Look, what I've realized is that 99% of the people I know (that statistic might actually be accurate) don't know what it's like to live my life. 100% don't have the same pairing of mental and physical problems that I have, and almost all don't live with the kind of anxiety and mood problems I have. So unless they have great empathy, other people don't understand why being home sick makes me feel guilty and erodes my self-image.
Guilt isn't a choice. It's part of the depression brain-state, and I'm sure there's some physiological element to it, and I've researched whether there are nutrient deficiencies associated with it, but I didn't find anything compelling yet.
Depression makes depression worse. Depression insists on itself.
I choose these situations like AmeriCorps because I think that I have to do or be something, and then these situations make me sicker. Every line I've toed out of a sense of "fulfill your potential" or "be something to the world" -- college, deskspace, grad school, and now this -- has gotten me nowhere. I still care about the people I was serving in AmeriCorps, and I learned a lot, but my ship is sinking.
I just don't fit into these situations, but I keep choosing them because I don't have examples in my life of people doing otherwise. This is how the world works for us humans. We do what we have a model for. We also do what the world around us values. I've known for a long time that if I want to be truly happy, I'm going to have to opt out of the standard, but I haven't done it yet because I don't have the social and cultural reinforcement to follow through.
I am starting to get really mad. Naturally, I feel guilty about being home and, from this point, would likely go back to my AmeriCorps service with my tail between my legs and fight through another 5 months until my term is up. Because going back is what the world around me values and what I have a model for. It would be easier for me to go back than to quit---
It's easy to break convention when you have a choice. When you don't have a choice---
Someone will probably get enraged at this analogy, but I will share it anyway: in elementary school, the other schoolkids and I didn't understand why Rosa Parks didn't want to sit at the back of the bus. That's where all the COOL (older) KIDS sat. Being forced out of life by illness is similar -- if you don't have the illness, you don't understand why not being able to uphold convention is so devastating.
So here's the fifth Monday I've been home, and I feel it's time to poop or get off the pot. I've made some progress in these weeks, but I know in my heart that if I go back, I will fall back apart. I could wait to adjust to new brain meds, or I could go back and try to rearrange everything to suit me, or etc., etc., but honestly, the only reason I'd go back is for other people. To avoid screwing them over, and to preserve my reputation. To toe the line and soothe the guilt.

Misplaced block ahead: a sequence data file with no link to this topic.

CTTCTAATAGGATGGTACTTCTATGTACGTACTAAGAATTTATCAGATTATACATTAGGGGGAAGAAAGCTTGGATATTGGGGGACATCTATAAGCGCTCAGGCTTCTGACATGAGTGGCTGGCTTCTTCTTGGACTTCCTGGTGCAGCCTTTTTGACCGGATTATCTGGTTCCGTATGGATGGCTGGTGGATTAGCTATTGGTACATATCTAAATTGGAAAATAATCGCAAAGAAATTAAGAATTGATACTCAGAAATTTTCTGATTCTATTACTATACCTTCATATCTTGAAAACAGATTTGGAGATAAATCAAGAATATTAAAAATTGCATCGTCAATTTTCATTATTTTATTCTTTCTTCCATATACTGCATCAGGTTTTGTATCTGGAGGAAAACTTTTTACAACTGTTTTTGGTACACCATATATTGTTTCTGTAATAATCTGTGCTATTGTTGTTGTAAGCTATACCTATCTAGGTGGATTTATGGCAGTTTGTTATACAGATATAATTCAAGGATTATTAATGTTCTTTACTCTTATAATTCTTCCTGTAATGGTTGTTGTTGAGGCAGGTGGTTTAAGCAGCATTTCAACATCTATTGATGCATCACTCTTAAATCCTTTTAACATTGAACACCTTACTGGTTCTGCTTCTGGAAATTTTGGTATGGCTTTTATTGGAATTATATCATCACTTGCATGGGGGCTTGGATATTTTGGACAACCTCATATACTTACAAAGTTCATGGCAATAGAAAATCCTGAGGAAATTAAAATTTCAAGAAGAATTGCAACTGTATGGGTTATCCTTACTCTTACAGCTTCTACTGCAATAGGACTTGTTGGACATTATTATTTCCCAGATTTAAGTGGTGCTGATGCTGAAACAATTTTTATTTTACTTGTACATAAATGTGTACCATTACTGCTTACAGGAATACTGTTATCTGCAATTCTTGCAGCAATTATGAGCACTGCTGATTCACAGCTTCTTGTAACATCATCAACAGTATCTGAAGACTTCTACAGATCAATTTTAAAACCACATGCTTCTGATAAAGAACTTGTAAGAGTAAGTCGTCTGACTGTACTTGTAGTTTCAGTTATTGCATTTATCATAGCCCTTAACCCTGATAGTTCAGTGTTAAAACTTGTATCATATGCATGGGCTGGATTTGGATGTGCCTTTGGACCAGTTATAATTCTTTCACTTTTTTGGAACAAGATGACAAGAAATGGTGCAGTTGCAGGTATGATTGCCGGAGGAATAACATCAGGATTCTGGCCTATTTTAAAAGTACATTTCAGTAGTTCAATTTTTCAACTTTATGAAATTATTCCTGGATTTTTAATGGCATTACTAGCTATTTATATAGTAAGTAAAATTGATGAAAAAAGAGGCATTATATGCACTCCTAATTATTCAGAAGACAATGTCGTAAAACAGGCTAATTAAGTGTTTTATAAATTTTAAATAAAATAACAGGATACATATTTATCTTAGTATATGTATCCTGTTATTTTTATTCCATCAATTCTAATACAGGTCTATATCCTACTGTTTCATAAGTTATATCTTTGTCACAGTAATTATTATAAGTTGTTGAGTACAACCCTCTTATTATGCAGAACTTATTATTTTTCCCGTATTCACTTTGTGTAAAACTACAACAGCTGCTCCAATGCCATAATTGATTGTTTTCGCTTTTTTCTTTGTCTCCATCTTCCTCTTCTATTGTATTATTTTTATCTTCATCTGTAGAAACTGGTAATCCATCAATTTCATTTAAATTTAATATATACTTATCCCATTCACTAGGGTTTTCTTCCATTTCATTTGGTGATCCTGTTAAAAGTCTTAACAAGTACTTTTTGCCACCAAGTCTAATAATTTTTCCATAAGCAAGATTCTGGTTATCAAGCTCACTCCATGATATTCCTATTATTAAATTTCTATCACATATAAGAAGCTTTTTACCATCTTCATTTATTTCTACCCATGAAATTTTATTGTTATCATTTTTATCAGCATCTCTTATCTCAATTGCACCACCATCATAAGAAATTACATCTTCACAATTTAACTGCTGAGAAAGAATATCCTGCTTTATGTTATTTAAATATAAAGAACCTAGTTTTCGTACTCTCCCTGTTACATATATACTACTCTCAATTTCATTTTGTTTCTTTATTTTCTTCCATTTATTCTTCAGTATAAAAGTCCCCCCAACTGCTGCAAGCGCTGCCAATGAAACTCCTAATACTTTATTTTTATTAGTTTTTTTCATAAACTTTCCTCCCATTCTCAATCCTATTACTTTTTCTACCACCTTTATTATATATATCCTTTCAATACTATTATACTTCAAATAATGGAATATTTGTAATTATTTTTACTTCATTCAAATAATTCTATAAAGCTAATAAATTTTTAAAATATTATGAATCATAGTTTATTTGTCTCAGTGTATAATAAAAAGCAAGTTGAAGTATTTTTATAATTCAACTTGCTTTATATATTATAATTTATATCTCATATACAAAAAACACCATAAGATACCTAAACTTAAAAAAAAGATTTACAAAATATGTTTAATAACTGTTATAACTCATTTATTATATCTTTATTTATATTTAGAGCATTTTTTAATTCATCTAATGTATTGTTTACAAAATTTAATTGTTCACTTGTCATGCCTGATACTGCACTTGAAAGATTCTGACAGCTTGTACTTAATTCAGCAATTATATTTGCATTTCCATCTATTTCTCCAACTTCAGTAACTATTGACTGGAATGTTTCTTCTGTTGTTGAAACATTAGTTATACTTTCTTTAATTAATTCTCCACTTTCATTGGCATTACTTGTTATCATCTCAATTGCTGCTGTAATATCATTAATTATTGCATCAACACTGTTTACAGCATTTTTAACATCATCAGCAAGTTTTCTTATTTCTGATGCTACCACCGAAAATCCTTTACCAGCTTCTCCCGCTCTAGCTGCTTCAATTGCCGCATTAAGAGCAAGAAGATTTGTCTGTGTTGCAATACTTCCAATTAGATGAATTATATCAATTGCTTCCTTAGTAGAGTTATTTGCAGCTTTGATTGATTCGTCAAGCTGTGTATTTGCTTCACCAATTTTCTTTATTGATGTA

Because no one is living my life, but everyone has an opinion on fulfilling a commitment. It takes a good amount of empathy to understand what someone else's life must be like, but everyone knows how important it is to follow through on what you set out to do.
There are two things I've learned over the past four weeks. The first is as I said -- that no one else is living my life, and that no one really knows what I go through. The second is that my life is actually really hard, and the only reason I don't think so is that thinking so makes me feel guilty. (Separate blog post on pain pending.)
Late last week I decided to quit AmeriCorps...and then seriously decided...and then really really seriously decided...it's hard for me to do. I hate to let people down, and I hate to acquire a certain image for (really, of) myself. But I remind myself that I can get all the benefit of my AmeriCorps experience by going back to volunteer with the organization I was at -- because obviously no one thinks badly of me there for being sick even though it makes me hate myself -- and that my first duty in the world is to take care of myself.
It's a big letdown for me. I've spent a decade wondering if I'll find a place in the world. I know it'll require thinking outside the box, so I'm reading a lot of outside-the-box things.
I have this book -- really, never returned it to the library -- called Manic Depression and Creativity. It chronicles the lives of Newton, Beethoven, Dickens, and Van Gogh through the lens of bipolar disorder. I try to draw on those stories, but they seem too extraordinary. Most of them worked with a fervor I can't sustain. I don't recall much depression outside of Van Gogh. Maybe they weren't bipolar but simply melodramatic. Is that true depression, or are you just a prima donna?
I stick to what is more accessible. My psychiatrist laughed when I told him I read Sylvia Plath -- why not (the optimist) Mary Oliver? Because for one, Mary Oliver's words are lame. Two, I don't understand Mary Oliver, geese and stars and sunrises -- but I understand Sylvia Plath. When she wrote
Am the arrow,
The dew that flies
Suicidal, at one with the drive
Into the red
Eye, the cauldron of morning.
I know she was talking about what it was like to be a depressed mother. And that comforts me. To know that someone has felt the terrible colors I've felt. No matter that they destroyed her. They don't have to destroy me, especially if I figure out how to work them.